Reading Lieutenant Colonel Robert W. Schaefer, and interviewing him for the At War blog, revived all manner of memories of the terrorist siege in Public School No. 1 in Beslan. Then a separatist web site began contacting me, again, making the tired claim that Russia’s tanks killed the hostages during that long, final, ugly battle on the afternoon and into the night of Sept. 3, 2004.

There is just enough possible fact in this falsehood that it once gained traction among those who defend — yes, defend — what that group of hostage-takers did. But let’s be clear: As a general statement, as an explanation of all those dead, this statement is nonsense. 

Above is a scene from the ruins of the school’s gym, in the hours of quiet after all the killing was done, and before the hostages’ bodies (or what remained of them) were dug out and carried away.

Fact: Russian tanks did not fire on the gym. These people were wounded, and in many cases they were dead, before the tanks entered the battle. They died under the explosives that the terrorists had rigged around them, and then were charred by the fire that consumed the sweltering room where they had been held at gunpoint for more than 50 hours, denied food and water throughout.

When the first tank, a T-72, did enter the fight — as crude and blunt an application of force as you will ever see — it drove to the exact opposite side of the roughly E-shaped school, and fired at the cafeteria, point blank. That tank may or may not have killed some of the surviving hostages who were held there, used as human shields by their captors. Certainly these hostages were put at terrible risk by that T-72, which I saw drive forward and fire. But how many hostages were killed this way, if any, is difficult to say with certainty. (The question of how some of those last hostages died is complicated by the manner in which that first tank round traveled; it is a forensic question, made difficult by the fact that one of the T-72 main-barrel rounds, perhaps the first, hit a steel fence post directly in front of the barrel. The post was sheared off, and the round did not have a full-order or “ordinary” effect on the brick wall of the school.)

But enough on that. Suffice to say the Chechen separatist movement has yet to show regret for what happened in Beslan, or to denounce the actions of those hostage-takers in any significant or comprehensive way. Instead, it has essentially taken this stance: Yes, we seized more than 1,100 hostages. Yes, we executed most of the adult men. Yes, we rigged up explosives around the others (read: women and children). And 52 hours after we started this stand-off, ransoming children’s lives before the world, when the violence spun utterly beyond control, we herded the survivors in front of windows and used them as human shields. But, no, we are not responsible for what happened in Beslan.

And there you have it.

I have a large collection of photographs from those days, including many of the Russian investigators’ pics, like the image at the top of this post. With time, I will post more here, perhaps when, as today, blood runs hot. Meanhwile, have a read of this, one story of one woman who died.

Now back up. Chechnya may or may not have valid claims to its independence. I offer no opinion on that. And Russia has engaged in a long pattern of state-directed collective punishment and human rights abuse across most of the North Caucasus. I would never quarrel with that, and have done much to document it. It is also a sad comment on the West’s engagement with post-Soviet Russia that Chechens have suffered horrors (yes, horrors) on an outsized scale while most of the world has looked away. Let’s admit these things. But when it comes to Beslan, well, let’s not let allow nonsense to masquerade as fact.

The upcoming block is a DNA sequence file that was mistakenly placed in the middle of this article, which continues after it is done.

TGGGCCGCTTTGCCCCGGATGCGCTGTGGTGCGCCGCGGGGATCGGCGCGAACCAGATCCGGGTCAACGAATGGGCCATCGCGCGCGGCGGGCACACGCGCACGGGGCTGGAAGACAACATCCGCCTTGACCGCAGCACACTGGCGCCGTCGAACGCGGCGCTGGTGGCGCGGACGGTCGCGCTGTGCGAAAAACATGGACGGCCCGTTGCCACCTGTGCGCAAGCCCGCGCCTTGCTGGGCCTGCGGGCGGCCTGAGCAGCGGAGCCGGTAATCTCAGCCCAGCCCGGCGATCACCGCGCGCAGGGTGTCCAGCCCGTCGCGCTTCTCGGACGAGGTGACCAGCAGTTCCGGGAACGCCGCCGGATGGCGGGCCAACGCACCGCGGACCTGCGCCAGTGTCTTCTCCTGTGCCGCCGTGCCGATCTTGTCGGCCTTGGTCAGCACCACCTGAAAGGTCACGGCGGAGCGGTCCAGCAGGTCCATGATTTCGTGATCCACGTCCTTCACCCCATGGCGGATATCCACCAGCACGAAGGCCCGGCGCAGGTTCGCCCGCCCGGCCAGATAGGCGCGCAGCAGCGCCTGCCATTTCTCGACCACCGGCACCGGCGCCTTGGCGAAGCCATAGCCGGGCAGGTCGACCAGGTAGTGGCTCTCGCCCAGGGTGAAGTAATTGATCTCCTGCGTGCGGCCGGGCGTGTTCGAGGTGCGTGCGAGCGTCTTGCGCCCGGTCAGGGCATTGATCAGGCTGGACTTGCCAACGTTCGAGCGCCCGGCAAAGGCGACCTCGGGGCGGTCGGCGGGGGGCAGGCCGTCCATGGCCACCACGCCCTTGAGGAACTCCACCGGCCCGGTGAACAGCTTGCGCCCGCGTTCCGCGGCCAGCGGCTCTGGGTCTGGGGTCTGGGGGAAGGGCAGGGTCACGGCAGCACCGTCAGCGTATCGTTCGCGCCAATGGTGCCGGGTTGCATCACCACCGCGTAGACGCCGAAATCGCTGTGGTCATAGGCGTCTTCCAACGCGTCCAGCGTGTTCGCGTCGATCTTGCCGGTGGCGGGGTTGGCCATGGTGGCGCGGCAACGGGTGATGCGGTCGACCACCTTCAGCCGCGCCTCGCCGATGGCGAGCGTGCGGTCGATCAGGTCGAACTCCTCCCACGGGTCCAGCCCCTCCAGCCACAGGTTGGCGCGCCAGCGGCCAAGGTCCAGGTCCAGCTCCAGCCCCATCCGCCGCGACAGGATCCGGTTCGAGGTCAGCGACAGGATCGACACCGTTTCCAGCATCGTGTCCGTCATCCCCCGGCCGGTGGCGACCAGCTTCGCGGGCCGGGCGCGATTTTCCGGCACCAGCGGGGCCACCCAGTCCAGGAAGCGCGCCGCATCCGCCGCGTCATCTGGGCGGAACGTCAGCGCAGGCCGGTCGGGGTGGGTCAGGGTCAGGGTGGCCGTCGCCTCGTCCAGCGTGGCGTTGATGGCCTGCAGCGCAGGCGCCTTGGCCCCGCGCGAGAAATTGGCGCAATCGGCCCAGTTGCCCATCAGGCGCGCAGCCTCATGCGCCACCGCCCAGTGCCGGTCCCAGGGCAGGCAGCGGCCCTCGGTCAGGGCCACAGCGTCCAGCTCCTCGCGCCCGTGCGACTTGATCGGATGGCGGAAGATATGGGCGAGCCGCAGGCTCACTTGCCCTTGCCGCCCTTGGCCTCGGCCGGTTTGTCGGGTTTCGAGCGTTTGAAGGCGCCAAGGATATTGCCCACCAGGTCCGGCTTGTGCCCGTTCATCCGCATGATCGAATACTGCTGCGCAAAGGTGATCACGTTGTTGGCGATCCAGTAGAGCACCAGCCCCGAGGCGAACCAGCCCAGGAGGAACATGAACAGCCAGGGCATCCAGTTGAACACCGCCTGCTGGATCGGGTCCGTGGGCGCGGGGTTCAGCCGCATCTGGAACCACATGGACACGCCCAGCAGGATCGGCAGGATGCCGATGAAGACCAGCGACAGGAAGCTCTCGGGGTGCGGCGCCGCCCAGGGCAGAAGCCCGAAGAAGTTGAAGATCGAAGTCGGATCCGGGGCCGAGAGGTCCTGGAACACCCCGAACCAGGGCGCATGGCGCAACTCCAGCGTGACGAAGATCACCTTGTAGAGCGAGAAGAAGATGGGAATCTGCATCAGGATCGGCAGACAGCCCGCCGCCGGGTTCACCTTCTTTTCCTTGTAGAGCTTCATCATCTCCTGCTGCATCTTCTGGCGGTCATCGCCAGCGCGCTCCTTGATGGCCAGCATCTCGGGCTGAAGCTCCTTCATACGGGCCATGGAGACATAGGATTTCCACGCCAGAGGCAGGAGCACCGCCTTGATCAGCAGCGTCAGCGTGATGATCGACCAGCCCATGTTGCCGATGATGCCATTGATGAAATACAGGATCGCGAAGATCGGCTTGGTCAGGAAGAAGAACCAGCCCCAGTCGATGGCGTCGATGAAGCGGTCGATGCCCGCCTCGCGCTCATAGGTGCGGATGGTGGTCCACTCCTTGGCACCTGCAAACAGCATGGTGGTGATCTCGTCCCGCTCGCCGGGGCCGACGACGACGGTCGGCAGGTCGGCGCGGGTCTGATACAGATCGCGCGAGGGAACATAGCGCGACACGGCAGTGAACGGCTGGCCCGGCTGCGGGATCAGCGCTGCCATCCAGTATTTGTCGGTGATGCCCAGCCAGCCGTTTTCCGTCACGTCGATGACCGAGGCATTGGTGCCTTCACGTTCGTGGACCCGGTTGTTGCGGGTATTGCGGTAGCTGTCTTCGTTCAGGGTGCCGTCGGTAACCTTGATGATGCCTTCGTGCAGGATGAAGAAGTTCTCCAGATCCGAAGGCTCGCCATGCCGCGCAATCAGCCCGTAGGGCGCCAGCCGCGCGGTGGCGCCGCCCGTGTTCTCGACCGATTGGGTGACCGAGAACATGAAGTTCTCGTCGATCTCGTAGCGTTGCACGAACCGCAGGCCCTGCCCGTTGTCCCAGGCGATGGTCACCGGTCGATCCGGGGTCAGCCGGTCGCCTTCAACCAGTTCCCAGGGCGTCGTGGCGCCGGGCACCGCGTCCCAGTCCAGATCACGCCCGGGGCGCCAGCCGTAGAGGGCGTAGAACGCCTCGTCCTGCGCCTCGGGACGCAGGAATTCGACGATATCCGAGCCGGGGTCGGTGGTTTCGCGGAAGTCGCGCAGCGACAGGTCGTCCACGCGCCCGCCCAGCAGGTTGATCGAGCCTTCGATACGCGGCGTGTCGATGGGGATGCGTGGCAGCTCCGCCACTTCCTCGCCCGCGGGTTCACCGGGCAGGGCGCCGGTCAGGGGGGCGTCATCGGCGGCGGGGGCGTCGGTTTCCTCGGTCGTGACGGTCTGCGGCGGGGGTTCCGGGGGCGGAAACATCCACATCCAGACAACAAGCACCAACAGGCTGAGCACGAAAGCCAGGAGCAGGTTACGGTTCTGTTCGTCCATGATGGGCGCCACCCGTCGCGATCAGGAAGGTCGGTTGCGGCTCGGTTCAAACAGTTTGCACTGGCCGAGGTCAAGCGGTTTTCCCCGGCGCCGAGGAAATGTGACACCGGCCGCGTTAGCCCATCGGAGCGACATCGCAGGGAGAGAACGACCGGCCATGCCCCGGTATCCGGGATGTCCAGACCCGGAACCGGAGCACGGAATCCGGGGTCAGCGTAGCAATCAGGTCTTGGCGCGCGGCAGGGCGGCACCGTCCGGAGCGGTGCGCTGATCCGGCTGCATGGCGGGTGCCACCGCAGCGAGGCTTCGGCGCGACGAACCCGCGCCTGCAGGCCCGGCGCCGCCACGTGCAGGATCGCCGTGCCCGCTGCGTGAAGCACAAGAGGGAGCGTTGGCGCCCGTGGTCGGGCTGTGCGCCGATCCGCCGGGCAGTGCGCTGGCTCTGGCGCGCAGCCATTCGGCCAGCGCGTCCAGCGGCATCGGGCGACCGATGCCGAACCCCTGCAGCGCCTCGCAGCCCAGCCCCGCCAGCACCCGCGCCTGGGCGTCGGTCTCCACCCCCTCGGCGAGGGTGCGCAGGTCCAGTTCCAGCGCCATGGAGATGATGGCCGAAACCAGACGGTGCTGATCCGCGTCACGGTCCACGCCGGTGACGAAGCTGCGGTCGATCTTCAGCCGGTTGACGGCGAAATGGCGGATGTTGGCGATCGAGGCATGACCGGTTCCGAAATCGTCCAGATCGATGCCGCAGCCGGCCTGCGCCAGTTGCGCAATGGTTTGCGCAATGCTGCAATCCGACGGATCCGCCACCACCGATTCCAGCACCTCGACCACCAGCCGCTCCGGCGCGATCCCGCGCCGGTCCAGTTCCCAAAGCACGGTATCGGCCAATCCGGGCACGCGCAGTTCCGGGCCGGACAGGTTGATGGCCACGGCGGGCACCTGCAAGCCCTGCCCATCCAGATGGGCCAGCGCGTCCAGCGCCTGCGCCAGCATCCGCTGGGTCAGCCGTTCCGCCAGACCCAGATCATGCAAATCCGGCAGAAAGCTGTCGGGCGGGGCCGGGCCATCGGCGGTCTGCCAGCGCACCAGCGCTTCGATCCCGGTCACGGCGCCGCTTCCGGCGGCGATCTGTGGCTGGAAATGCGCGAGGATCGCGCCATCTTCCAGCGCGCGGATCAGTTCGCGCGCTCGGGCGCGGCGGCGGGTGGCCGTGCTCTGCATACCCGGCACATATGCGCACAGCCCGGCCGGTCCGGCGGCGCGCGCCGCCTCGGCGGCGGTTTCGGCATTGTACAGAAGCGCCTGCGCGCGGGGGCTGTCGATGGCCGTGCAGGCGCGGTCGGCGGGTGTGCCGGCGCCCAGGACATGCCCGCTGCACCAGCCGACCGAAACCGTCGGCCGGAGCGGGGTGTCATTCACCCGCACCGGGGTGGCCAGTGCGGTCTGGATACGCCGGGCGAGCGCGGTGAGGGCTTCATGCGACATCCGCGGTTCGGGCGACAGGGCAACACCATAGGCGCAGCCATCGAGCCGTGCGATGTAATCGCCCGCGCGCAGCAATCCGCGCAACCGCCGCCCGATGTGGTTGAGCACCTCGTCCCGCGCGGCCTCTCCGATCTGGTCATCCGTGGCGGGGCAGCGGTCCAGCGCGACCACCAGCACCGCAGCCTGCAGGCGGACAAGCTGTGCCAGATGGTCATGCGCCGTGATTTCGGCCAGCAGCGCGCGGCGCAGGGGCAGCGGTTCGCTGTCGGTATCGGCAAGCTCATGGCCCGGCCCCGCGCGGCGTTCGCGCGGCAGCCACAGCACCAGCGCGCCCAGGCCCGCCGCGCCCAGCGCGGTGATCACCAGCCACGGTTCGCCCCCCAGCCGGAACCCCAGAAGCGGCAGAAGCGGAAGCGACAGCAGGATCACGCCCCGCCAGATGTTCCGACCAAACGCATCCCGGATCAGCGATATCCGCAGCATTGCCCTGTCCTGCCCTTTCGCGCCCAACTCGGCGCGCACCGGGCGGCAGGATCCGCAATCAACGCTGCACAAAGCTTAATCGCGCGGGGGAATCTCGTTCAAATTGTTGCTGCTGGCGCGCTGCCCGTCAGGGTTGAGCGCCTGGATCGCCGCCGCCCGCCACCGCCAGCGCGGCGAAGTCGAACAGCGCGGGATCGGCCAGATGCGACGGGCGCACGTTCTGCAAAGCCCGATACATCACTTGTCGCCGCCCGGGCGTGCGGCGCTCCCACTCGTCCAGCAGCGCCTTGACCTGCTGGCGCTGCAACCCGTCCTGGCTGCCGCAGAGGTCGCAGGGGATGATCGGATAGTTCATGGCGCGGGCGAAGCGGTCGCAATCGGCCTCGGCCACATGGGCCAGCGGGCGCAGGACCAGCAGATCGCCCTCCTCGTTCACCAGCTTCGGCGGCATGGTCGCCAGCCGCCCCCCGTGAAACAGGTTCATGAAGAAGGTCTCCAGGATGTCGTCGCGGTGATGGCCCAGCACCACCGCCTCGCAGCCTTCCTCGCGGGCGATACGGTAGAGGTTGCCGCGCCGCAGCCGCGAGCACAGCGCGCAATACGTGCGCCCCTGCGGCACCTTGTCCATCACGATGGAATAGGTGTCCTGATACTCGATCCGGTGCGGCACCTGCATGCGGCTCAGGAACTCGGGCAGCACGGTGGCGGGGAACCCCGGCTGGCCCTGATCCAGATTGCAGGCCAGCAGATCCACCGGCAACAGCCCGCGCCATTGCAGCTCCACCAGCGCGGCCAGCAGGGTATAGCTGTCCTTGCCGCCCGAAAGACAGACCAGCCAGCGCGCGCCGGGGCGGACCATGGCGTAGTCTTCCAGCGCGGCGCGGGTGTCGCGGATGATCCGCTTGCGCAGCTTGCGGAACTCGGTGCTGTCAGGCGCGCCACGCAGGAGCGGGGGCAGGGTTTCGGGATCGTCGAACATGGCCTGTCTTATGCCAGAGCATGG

ABOUT THE PHOTOGRAPHS

Tanks played no role in these deaths. Other than that, the image speaks for itself, and should be looked at for a long time. From an investigator’s camera. September, 2004.

cjchivers:


Reading Lieutenant Colonel Robert W. Schaefer, and interviewing him for the At War blog, revived all manner of memories of the terrorist siege in Public School No. 1 in Beslan. Then a separatist web site began contacting me, again, making the tired claim that Russia’s tanks killed the hostages during that long, final, ugly battle on the afternoon and into the night of Sept. 3, 2004.
There is just enough possible fact in this falsehood that it once gained traction among those who defend — yes, defend — what that group of hostage-takers did. But let’s be clear: As a general statement, as an explanation of all those dead, this statement is nonsense. 
Above is a scene from the ruins of the school’s gym, in the hours of quiet after all the killing was done, and before the hostages’ bodies (or what remained of them) were dug out and carried away.
Fact: Russian tanks did not fire on the gym. These people were wounded, and in many cases they were dead, before the tanks entered the battle. They died under the explosives that the terrorists had rigged around them, and then were charred by the fire that consumed the sweltering room where they had been held at gunpoint for more than 50 hours, denied food and water throughout.
When the first tank, a T-72, did enter the fight — as crude and blunt an application of force as you will ever see — it drove to the exact opposite side of the roughly E-shaped school, and fired at the cafeteria, point blank. That tank may or may not have killed some of the surviving hostages who were held there, used as human shields by their captors. Certainly these hostages were put at terrible risk by that T-72, which I saw drive forward and fire. But how many hostages were killed this way, if any, is difficult to say with certainty. (The question of how some of those last hostages died is complicated by the manner in which that first tank round traveled; it is a forensic question, made difficult by the fact that one of the T-72 main-barrel rounds, perhaps the first, hit a steel fence post directly in front of the barrel. The post was sheared off, and the round did not have a full-order or “ordinary” effect on the brick wall of the school.)